Nissim Ezekiel was an Indian Jewish poet, playwright, editor and art-critic. He was a foundational figure in postcolonial India's literary history, specifically for Indian writing in English.
He was awarded the Sahitya Akademi Award in 1983 for his Poetry collection, "Latter-Day Psalms", by the Sahitya Akademi, India's National Academy of Letters.
Ezekiel was born on 16 December 1924 in Bombay (Maharashtra). His father, Moses Ezekiel, was a professor of botany at Wilson College, and his mother was principal of her own school. The Ezekiels belonged to Mumbai's Jewish community, known as the 'Bene Israel' . In 1947, Ezekiel earned a BA in ... more »
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Nissim Ezekiel Poems
Night Of The Scorpion
I remember the night my mother was stung by a scorpion. Ten hours of steady rain had driven him to crawl beneath a sack of rice.
Poet, Lover, Birdwatcher
To force the pace and never to be still Is not the way of those who study birds Or women. The best poets wait for words.
In my room, I talk to my invisible guests: they do not argue, but wait
I am standing for peace and non-violence. Why world is fighting fighting Why all people of world Are not following Mahatma Gandhi
There is a place to which I often go, Not by planning to, but by a flow Away from all existence, to a cold Lucidity, whose will is uncontrolled.
Remember me? I am Professor Sheth. Once I taught you geography. Now I am retired, though my health is good. My wife died some years back.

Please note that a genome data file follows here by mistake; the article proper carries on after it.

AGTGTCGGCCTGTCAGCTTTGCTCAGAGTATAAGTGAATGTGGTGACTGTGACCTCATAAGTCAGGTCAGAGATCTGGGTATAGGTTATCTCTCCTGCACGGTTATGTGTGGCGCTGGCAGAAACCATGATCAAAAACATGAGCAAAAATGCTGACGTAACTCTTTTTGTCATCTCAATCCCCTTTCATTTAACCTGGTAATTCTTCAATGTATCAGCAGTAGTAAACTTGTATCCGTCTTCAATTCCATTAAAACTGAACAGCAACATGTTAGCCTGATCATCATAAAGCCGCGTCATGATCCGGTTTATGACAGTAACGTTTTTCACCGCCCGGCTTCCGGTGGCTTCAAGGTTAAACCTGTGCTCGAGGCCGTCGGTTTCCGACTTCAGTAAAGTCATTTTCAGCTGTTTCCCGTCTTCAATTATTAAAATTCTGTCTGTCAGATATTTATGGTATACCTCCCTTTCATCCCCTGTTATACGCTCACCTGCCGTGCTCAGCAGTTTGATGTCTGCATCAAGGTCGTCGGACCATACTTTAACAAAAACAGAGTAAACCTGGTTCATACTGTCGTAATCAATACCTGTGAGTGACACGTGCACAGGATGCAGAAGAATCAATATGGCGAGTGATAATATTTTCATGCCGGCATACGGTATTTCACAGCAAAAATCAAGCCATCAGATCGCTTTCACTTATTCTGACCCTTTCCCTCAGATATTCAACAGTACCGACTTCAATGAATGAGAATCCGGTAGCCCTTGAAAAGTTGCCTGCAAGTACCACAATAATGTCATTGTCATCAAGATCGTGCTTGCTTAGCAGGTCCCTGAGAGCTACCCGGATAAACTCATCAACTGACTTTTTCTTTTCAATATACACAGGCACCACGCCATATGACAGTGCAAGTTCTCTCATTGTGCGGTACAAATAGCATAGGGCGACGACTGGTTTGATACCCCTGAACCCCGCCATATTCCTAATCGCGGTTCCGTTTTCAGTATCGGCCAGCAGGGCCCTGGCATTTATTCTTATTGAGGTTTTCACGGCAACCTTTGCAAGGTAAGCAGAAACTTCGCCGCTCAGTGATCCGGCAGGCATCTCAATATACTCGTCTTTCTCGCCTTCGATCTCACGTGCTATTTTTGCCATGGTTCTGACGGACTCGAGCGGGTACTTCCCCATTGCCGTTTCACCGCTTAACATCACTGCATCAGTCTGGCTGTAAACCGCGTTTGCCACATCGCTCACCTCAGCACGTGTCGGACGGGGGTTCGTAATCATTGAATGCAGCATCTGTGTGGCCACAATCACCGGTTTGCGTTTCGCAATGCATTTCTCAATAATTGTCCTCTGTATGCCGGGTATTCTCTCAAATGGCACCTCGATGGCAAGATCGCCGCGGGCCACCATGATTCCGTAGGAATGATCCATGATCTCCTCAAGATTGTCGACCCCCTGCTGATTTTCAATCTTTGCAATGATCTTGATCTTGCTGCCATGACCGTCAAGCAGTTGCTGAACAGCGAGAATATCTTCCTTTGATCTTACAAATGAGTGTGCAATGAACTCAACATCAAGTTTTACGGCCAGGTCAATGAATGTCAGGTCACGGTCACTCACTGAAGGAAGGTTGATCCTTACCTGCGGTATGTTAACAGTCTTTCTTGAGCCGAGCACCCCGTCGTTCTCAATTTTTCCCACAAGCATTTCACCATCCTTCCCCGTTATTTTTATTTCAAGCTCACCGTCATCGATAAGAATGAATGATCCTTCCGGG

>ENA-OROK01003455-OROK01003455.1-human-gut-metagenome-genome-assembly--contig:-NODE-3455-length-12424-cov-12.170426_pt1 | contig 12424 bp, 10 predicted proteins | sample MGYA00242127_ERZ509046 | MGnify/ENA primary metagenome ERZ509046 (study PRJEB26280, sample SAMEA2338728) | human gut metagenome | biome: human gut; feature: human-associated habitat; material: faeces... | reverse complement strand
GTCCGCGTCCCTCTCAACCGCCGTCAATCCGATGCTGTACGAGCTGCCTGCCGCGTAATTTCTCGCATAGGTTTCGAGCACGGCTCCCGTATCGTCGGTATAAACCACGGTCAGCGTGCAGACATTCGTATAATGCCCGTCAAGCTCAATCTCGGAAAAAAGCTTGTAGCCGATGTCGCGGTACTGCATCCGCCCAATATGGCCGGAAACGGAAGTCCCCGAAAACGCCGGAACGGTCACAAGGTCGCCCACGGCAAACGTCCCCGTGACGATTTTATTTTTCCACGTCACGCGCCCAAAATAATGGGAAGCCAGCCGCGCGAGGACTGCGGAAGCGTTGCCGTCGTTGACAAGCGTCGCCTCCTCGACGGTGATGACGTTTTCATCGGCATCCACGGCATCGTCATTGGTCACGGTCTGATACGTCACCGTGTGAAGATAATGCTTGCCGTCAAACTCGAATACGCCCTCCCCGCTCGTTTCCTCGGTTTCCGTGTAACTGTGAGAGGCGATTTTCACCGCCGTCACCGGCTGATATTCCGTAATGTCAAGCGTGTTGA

Some people are not having manners, this I am always observing, For example other day I find I am needing soap
Unsuitable for song as well as sense the island flowers into slums and skyscrapers, reflecting precisely the growth of my mind.
Jewish Wedding In Bombay
Her mother shed a tear or two but wasn't really crying. It was the thing to do, so she did it enjoying every moment. The bride laughed when I sympathized, and said don't be silly.
This normative hill like all others is transparently accessible, out there
Goodbye Party For Miss Pushpa T.S.
Friends, our dear sister is departing for foreign in two three days,
Night Of The Scorpion
I remember the night my mother
was stung by a scorpion. Ten hours
of steady rain had driven him
to crawl beneath a sack of rice.
Parting with his poison - flash
of diabolic tail in the dark room -
he risked the rain again.
The peasants came like swarms of flies
and buzzed the name of God a hundred times
to paralyse the Evil One.
With candles and with lanterns
throwing giant scorpion shadows
on the mud-baked walls
they searched for him: he was not found.
They clicked their tongues.
With every movement that the scorpion made his ...